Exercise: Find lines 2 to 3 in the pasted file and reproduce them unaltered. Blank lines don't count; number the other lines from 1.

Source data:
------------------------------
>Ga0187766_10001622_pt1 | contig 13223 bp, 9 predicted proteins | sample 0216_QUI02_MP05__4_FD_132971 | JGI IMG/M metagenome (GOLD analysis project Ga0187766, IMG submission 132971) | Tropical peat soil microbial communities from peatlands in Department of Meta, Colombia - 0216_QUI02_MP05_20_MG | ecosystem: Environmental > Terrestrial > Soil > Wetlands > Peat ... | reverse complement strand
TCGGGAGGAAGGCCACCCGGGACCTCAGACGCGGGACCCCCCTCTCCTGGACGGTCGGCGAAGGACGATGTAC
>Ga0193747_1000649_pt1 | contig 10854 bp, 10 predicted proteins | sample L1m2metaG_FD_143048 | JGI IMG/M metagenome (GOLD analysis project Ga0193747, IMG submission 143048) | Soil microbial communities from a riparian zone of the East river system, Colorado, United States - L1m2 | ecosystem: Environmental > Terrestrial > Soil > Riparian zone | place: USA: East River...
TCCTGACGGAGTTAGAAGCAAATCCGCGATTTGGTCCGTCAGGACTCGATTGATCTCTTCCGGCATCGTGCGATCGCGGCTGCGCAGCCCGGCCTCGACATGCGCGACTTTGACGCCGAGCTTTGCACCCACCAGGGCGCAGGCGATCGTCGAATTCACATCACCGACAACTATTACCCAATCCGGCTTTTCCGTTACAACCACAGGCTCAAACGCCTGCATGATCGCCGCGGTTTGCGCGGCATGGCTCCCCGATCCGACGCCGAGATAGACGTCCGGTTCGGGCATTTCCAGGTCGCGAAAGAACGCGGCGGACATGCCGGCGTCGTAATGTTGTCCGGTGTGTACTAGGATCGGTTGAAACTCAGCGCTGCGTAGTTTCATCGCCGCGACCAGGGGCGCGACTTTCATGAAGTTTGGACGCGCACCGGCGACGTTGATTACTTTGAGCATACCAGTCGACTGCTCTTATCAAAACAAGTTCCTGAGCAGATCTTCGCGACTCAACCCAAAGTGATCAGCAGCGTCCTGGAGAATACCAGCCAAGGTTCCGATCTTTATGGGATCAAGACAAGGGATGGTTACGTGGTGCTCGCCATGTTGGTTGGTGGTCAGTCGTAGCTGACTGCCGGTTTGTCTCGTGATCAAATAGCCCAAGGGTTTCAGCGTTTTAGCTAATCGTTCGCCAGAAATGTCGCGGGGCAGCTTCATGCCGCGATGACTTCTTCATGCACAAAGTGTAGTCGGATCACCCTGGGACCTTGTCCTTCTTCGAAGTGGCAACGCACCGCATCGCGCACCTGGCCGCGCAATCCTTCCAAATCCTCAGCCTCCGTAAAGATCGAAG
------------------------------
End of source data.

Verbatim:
TCGGGAGGAAGGCCACCCGGGACCTCAGACGCGGGACCCCCCTCTCCTGGACGGTCGGCGAAGGACGATGTAC
>Ga0193747_1000649_pt1 | contig 10854 bp, 10 predicted proteins | sample L1m2metaG_FD_143048 | JGI IMG/M metagenome (GOLD analysis project Ga0193747, IMG submission 143048) | Soil microbial communities from a riparian zone of the East river system, Colorado, United States - L1m2 | ecosystem: Environmental > Terrestrial > Soil > Riparian zone | place: USA: East River...